In the Epic of Gilgamesh, we are introduced to a man who is two-thirds god and one-third man, whose name is Gilgamesh and his inseparable companion, his friend, his brother, Enkidu, a ½ human ½ god. Gilgamesh’s main purpose is to cheat death and gain immortality. In the process of trying to gain immortality, Gilgamesh and Enkidu kill two Godly beings. Due to that, the Gods declared that one had to die, therefore they killed Enkidu. It was the first time Gilgamesh has had to face death, and it caused him to fear it even more, making his journey way more important than it was before. Hoping to learn the secret of immortality, he makes a long and difficult journey in search of Utnapishtim, the one human being who has acquired it. Utnapishtim
The epic yarn Gilgamesh leaves me somewhat discouraged when I finished the book. This pessimistic ending is not the happy ending I was expecting to see considering the tragedies throughout of the rest of the story. The entire last part of the book, starting with Enkidu’s death, is nothing but more sorrow for Gilgamesh. The book seems to give Gilgamesh hope and then beat him down with more tragedy. It is almost as if the more he tries, the worse it gets for him.
3. Utnapishtim complements Siduri’s message by giving analogies in regards to the fact that death is unexpected. Nothing is permanent or certain except death. You could build a house that’s believed to stand forever, but is it really true? Does an agreement hold for all time? These are the examples Utnapishtim gives. While death is certain, the time it occurs is not known by man.
Character is built in several different ways. Some may view character as how one handles a certain hectic situation or how well one person treats another. A true definition character contains these elements, but one’s character is built and developed mainly on how one picks and chooses his time to act and his time to wait. This definition refers to restraint and discipline. Gilgamesh and Homer’s The Odyssey uses many instances in which the main characters must use incredible restraint to protect not only themselves, but also the ones they care for and love. Although both stories use this theme of self-control and discipline to develop certain personalities, each one tells a different account of how these characters are viewed by their fellow men and women and the rewards that come from showing the traits of restraint and self-will. In Gilgamesh, the character that holds back and exhibits patience is viewed as a coward, as Gilgamesh believes, and is a sign of a lack of bravery and confidence. The way that patience is portrayed in Gilgamesh reflects how the society of the time feels about everything in their lives. The author of this story wants the reader to believe that one must not hesitate and must act decisively and quickly. Opposing this belief, Odysseus holds back emotions of rage and homesickness in order to complete the task at hand. Homer, living in Greek society, understood that his people thought more about the problem before coming to a quick conclusion and then acting on it impulsively. So, although both stories repeat the concepts of self-restraint and discipline as character building qualities, they differ in the way that these attributes build or weaken a personality.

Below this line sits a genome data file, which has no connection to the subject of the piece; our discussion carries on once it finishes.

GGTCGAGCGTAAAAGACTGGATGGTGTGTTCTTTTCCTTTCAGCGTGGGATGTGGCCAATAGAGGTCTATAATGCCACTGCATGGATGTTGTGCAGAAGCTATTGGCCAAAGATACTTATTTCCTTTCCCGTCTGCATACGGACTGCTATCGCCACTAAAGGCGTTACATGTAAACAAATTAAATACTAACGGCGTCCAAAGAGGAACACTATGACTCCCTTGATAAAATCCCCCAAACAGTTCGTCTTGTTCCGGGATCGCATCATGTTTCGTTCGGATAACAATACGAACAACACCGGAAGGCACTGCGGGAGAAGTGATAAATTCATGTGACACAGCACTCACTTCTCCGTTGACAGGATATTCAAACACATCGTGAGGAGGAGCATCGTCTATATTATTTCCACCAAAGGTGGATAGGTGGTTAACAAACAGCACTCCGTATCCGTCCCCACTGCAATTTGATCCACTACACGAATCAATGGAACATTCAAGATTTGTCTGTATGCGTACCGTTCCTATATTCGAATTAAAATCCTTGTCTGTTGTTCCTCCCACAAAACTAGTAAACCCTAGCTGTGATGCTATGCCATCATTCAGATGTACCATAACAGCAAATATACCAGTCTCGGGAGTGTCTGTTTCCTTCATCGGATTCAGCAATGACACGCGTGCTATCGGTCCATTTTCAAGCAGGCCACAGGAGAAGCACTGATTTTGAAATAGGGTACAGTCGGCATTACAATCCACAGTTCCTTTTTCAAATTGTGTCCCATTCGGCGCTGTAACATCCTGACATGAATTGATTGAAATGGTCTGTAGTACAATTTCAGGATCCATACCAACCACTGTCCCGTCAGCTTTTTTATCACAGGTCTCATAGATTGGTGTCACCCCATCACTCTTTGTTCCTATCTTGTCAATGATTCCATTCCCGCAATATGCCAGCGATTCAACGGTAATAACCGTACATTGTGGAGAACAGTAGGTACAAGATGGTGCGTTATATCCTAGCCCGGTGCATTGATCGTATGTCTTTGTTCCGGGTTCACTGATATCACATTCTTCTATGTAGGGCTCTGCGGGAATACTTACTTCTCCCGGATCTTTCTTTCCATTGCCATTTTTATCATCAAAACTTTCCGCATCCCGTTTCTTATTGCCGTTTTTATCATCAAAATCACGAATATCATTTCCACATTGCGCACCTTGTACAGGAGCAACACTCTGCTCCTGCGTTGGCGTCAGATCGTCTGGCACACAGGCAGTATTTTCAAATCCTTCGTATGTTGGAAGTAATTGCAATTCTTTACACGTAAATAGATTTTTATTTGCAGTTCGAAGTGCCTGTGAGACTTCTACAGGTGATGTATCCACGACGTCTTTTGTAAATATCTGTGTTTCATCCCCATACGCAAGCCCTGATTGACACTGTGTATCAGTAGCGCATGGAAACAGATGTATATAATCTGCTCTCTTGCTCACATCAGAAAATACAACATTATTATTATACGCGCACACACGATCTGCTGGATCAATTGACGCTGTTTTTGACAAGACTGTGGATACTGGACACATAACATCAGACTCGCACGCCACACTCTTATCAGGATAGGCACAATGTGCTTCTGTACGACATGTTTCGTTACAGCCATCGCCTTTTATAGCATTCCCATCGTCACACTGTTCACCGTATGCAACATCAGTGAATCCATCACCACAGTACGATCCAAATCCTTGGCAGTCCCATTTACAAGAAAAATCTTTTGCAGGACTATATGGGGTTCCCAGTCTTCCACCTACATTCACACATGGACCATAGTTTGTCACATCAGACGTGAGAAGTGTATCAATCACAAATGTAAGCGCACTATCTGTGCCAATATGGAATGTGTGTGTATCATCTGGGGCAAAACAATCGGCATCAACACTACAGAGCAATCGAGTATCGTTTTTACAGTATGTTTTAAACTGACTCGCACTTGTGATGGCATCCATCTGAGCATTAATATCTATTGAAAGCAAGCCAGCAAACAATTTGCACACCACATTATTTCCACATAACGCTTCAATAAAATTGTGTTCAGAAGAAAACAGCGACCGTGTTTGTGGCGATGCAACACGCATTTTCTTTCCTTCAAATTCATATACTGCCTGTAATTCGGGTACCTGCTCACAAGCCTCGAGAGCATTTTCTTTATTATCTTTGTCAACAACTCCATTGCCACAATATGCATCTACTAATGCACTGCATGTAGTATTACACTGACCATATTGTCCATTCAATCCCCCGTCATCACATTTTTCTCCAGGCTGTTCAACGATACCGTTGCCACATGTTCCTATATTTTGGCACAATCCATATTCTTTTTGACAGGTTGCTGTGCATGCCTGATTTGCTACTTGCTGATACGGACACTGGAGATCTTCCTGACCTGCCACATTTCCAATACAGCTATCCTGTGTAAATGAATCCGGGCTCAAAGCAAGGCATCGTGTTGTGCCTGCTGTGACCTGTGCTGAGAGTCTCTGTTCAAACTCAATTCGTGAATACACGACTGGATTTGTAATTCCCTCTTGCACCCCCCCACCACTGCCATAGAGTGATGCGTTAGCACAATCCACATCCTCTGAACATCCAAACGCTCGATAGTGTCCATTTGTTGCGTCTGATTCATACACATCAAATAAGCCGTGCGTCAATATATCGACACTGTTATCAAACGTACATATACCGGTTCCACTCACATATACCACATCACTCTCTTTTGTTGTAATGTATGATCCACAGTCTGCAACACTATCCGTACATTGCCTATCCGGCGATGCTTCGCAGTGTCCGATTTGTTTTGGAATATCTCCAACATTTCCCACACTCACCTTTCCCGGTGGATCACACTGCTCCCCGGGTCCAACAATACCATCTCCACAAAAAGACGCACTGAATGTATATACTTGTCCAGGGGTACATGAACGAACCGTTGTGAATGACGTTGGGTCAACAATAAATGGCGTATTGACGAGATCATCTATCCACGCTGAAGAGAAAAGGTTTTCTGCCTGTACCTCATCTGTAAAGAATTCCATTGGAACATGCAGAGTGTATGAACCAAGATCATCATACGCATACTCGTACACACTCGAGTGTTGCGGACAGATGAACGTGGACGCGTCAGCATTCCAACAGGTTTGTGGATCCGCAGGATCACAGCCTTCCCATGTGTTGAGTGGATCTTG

. Mesopotamia, current day Iraq, derived its name from words meaning, "the land between the rivers," which refers to the Tigris and Euphrates. This land was inhabited during the fourth millennium B.C.E. and throughout time transcended into political and military organizations. The significance of these cultures revolved around important warrior figures and their impact on society. The most important figure that will be discussed is the protagonist from The Epic of Gilgamesh. Many consider it to be the greatest literary composition written in cuneiform Akkadian around 2150 BC. This epic portrays the life of the great warrior, Gilgamesh. It chronicles how his victories, both militaristic and internal, ultimately determined his superiority. This relates to the ancient Mesopotamian society in many ways, including the role of warriors and the dual nature of Gilgamesh.